The practice of brewing beer commercially in Poland can be traced back to more than a millennium. Poland presently happens to be the 3rd largest producer of beer, just trailing behind Germany and UK, distilling approximately 36.9 million hectoliters annually. Fermenting lager originally used to be a home-based or household business in the country, supervised and monitored by families.
However, with the passage of time, beer brewing transformed into a full-scale and independent industry where ale was produced on a large scale for the masses. When Poland regained independence after WWII, the new republic nationalized most of the existing industries, including the disorganized beer industry. In the latter decades, when communism crumbled, paving the way for the liberal market economy, the small and loosely scattered breweries were taken over by three of the largest brewing conglomerates-SABMiller Heineken, and Carlsberg.
Presently there are 160 breweries in the country, up from 97 in 2013, including contracted breweries and microbreweries. Lager beer of the light type is foremost on the list of most popular beers in Poland. In the following list, Poland’s top ten beers regarding consumption have been enumerated and elucidated.
Bracki Browar Zamkowy brewery located in Cieszyn produces Zywiec Porter one of Poland’s most sought beer brands. As you sip the beer slowly and steadily, your nostrils are overwhelmed with aromas of chocolate and licorice with robust hints of roasted malt, vanilla, and alcohol dominating afterward. This lager with a dark brown hue also feels mildly sweet on the tongue.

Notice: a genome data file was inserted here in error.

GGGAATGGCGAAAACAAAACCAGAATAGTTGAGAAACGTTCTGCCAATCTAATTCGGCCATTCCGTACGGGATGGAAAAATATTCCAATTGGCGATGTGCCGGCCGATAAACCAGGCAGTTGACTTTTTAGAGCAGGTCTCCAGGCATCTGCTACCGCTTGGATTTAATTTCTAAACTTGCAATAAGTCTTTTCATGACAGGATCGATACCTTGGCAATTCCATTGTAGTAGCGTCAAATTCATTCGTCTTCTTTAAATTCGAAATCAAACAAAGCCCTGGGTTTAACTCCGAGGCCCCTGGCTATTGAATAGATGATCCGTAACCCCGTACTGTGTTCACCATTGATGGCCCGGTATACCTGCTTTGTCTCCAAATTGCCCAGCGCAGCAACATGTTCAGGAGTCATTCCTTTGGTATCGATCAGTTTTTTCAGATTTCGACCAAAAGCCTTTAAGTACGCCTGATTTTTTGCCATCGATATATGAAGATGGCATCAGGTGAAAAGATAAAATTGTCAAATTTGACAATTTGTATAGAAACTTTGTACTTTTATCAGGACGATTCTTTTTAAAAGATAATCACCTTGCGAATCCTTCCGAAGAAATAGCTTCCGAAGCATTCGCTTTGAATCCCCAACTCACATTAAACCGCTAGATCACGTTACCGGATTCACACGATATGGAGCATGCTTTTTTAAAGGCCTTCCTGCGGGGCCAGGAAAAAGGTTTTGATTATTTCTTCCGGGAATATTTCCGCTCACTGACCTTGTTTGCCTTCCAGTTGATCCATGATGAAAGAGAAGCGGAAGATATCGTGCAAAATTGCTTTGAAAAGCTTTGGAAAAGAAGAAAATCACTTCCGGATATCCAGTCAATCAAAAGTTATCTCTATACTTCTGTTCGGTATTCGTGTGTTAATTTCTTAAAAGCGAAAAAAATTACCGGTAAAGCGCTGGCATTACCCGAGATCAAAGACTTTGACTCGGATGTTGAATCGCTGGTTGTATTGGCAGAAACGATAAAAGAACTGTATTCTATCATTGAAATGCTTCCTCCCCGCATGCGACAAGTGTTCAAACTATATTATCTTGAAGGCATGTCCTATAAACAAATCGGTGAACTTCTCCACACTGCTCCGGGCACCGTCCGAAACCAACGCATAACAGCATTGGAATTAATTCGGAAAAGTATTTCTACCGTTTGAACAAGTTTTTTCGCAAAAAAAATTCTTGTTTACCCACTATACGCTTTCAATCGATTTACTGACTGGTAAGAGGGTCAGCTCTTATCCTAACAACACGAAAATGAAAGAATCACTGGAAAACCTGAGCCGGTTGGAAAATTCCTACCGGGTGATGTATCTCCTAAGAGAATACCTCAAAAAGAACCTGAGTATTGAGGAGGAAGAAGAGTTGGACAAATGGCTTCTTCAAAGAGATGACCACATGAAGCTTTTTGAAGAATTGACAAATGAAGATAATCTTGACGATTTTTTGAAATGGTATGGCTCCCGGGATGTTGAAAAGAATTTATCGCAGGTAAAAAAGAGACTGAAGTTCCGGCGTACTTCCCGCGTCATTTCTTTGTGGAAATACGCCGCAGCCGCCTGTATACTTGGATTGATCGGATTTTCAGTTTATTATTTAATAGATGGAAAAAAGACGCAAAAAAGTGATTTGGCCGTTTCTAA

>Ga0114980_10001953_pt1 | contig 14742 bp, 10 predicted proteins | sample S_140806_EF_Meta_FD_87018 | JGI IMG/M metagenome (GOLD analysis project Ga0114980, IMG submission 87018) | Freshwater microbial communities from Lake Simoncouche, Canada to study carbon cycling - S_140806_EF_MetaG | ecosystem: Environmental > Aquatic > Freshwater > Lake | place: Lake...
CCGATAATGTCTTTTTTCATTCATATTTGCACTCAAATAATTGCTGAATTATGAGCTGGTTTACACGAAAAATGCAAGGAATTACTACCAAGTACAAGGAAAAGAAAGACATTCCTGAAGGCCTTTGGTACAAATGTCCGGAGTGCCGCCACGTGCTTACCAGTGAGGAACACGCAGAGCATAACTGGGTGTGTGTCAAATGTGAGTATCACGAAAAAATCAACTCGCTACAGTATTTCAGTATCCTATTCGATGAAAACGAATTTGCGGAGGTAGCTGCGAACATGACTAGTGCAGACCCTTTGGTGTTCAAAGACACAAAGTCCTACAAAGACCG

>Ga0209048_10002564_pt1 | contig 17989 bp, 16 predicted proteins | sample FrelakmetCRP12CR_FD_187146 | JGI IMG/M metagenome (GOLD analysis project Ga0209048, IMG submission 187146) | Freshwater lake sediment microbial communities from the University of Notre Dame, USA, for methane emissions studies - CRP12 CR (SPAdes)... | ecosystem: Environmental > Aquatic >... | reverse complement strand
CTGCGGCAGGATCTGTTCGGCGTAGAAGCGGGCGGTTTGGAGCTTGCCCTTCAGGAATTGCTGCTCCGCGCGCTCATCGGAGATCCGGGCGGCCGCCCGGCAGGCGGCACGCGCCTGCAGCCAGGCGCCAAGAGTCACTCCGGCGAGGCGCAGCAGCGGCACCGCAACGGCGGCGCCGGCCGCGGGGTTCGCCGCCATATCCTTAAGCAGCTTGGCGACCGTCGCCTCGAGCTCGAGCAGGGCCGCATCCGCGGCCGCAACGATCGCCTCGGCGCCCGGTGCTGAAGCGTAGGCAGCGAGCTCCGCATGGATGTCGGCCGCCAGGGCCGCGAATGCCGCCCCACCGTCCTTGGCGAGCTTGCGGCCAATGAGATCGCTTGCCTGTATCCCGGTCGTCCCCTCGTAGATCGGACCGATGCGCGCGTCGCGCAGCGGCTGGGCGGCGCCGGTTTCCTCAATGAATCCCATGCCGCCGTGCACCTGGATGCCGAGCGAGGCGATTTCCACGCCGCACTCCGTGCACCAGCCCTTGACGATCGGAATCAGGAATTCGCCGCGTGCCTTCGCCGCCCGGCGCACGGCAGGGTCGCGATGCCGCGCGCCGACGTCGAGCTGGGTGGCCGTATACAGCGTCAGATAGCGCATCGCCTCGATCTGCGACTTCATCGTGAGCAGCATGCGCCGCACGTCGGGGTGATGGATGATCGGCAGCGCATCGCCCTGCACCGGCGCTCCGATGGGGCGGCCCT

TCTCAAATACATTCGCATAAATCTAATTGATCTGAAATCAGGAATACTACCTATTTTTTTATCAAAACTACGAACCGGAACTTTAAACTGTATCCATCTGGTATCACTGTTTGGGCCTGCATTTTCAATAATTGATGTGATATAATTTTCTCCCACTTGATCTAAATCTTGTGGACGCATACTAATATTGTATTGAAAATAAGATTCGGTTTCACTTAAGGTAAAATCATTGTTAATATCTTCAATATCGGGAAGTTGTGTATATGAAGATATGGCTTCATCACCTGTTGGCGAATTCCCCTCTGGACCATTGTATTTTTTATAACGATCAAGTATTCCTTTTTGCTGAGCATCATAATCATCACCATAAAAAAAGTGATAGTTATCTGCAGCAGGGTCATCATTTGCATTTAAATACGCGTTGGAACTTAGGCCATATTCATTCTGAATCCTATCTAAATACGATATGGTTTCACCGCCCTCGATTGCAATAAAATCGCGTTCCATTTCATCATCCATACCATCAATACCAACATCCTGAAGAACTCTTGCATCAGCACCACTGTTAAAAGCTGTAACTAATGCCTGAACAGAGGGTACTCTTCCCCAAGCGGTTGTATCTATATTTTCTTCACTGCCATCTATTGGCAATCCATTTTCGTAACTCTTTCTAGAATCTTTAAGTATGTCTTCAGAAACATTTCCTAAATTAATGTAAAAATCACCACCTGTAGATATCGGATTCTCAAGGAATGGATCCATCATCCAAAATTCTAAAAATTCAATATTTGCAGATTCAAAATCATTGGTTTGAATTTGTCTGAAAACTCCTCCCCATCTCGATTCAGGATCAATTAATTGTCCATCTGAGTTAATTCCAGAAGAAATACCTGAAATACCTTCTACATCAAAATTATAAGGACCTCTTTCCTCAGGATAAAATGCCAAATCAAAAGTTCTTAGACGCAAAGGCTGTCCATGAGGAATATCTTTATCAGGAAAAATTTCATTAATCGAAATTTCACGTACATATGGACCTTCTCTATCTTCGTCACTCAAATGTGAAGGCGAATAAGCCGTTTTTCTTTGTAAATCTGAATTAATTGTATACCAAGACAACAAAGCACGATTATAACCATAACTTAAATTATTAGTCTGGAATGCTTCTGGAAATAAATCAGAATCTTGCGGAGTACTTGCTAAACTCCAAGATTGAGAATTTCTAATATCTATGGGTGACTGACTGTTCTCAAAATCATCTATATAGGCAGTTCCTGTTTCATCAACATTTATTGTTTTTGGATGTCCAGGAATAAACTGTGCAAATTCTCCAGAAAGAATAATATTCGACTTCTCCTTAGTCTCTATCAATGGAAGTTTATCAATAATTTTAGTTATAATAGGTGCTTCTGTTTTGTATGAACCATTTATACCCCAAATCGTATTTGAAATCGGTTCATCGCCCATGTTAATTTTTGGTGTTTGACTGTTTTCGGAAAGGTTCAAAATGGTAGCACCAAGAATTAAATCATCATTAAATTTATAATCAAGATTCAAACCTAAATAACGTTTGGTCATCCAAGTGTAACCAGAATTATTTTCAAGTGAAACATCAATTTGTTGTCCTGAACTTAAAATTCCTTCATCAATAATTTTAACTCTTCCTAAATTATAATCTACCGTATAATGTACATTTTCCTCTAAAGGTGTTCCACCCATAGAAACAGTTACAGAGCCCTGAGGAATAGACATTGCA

Throughout your drinking session, the chocolaty zest remains with mild traces of licorice and vanilla. The texture is creamy and full-bodied. Zywiec is best relished with sides of roasted almonds, locally preserved meats, fish fingers, salads, and so on.
Unmistakably and typically Polish, Tyskie is brewed in Tychy, a town in Upper Silesia tucked away in Southeast Poland. Tyskie has bagged multiple international awards which is one good reason why the brand is the most sought-after beer in the nation. The brewery which mass produces the ale for the market has been in operation since 1629, making it one of Europe’s oldest.
The beer has a lucid golden hue and has a mild fizz when you uncork a bottle. The flavors keep changing as you gulp down one glass after another. Initially, you sense a charming whiff with subtle citrus notes, bordering on stringency. Drinkers have discerned excessively sweet, and notes, when they started sipping that, gave way to a feeling of creaminess and made them quite tipsy.
This beer shares its name with the brewery established in 1845 and situated in Brzesko in Southeastern Poland. Okocim is not just another run-off-the-mill beer. This ale is brewed from a blend of malted barley, native hops, and water sourced from mineral springs in the Tatra Mountains.
Okocim is a pure Polish pilsner, in a class of its own, standing out from mass-produced beers. The potency varies from light to medium with an ABV content of 6.2%. The flavors reflect the Polish hops used for distilling the beverage with balanced nuances of spiciness and sweet malts.
Poles quaff several bottles of Okocim along with hot potatoes, roasted carp, and red beet soup in a single session.